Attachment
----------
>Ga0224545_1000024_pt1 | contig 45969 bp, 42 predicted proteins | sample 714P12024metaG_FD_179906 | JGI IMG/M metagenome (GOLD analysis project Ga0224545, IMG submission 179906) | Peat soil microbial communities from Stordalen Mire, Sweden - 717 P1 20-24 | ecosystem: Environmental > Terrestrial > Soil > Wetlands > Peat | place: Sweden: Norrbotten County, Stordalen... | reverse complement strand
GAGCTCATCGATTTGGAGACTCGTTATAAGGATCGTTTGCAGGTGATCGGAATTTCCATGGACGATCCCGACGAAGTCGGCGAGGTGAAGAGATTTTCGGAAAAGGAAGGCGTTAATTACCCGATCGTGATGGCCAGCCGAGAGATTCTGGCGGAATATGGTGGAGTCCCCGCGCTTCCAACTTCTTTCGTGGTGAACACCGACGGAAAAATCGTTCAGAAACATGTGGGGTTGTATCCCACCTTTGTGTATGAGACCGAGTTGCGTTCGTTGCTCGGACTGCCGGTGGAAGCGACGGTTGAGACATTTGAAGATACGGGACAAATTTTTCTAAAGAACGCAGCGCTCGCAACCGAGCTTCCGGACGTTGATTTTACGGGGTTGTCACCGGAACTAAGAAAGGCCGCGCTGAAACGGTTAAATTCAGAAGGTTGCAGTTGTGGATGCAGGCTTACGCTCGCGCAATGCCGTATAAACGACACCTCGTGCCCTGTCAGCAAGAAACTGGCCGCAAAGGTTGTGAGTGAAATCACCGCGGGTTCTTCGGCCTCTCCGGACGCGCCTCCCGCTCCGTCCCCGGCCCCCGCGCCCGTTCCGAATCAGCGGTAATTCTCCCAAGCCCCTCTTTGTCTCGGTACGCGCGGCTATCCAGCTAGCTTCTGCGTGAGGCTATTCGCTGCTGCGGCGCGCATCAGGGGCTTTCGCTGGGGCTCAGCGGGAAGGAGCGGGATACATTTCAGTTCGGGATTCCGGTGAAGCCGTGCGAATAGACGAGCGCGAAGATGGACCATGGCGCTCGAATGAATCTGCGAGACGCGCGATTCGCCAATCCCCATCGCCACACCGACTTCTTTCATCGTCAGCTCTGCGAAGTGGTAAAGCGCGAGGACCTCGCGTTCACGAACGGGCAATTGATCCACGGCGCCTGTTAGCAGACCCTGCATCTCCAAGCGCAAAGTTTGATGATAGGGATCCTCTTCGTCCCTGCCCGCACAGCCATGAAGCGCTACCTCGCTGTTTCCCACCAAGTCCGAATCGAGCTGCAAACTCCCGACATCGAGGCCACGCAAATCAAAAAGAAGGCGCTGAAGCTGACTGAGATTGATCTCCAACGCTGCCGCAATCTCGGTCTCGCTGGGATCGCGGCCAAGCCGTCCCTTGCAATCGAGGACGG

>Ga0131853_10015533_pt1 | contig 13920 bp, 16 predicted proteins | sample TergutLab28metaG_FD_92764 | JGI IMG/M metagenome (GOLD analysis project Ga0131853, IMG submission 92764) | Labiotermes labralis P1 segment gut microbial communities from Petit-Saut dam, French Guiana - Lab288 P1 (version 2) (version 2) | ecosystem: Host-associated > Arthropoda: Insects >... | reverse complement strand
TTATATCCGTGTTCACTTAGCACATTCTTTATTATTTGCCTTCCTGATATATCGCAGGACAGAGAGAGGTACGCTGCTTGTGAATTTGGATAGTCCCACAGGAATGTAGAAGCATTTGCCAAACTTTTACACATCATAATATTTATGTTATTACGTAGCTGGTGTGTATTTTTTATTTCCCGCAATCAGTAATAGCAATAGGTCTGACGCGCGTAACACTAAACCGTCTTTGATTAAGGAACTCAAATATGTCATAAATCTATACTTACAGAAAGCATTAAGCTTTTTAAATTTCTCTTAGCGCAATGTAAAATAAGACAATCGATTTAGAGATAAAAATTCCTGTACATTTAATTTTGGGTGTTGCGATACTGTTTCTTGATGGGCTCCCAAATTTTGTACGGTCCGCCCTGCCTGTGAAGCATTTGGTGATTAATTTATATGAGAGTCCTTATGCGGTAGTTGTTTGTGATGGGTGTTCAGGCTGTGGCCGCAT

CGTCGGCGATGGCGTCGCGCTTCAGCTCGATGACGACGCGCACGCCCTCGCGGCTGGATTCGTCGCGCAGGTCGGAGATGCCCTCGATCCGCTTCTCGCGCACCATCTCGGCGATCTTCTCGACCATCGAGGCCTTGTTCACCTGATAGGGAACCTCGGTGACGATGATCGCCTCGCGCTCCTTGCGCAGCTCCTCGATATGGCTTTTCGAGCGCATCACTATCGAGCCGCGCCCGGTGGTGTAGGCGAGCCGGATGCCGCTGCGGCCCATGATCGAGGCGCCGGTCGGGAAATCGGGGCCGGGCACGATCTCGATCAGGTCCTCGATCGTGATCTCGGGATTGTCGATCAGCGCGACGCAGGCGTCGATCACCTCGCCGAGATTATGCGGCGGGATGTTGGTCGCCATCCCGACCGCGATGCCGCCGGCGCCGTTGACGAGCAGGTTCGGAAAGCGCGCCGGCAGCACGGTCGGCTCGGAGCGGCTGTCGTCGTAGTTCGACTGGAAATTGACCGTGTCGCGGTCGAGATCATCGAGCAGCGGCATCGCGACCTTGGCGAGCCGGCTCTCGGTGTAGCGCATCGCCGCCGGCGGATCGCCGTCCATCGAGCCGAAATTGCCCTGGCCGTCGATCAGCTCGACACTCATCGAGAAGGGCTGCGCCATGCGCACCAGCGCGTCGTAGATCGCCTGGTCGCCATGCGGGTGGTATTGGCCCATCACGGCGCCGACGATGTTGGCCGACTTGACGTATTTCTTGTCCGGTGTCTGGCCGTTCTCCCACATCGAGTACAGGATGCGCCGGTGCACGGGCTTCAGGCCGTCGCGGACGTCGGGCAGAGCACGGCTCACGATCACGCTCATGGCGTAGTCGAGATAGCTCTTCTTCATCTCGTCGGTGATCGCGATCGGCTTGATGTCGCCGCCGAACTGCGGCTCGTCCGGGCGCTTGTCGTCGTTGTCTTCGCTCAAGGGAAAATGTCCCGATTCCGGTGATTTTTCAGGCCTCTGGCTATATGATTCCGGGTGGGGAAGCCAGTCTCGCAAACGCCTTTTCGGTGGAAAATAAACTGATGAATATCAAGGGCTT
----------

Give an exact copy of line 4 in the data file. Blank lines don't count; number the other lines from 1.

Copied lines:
TTATATCCGTGTTCACTTAGCACATTCTTTATTATTTGCCTTCCTGATATATCGCAGGACAGAGAGAGGTACGCTGCTTGTGAATTTGGATAGTCCCACAGGAATGTAGAAGCATTTGCCAAACTTTTACACATCATAATATTTATGTTATTACGTAGCTGGTGTGTATTTTTTATTTCCCGCAATCAGTAATAGCAATAGGTCTGACGCGCGTAACACTAAACCGTCTTTGATTAAGGAACTCAAATATGTCATAAATCTATACTTACAGAAAGCATTAAGCTTTTTAAATTTCTCTTAGCGCAATGTAAAATAAGACAATCGATTTAGAGATAAAAATTCCTGTACATTTAATTTTGGGTGTTGCGATACTGTTTCTTGATGGGCTCCCAAATTTTGTACGGTCCGCCCTGCCTGTGAAGCATTTGGTGATTAATTTATATGAGAGTCCTTATGCGGTAGTTGTTTGTGATGGGTGTTCAGGCTGTGGCCGCAT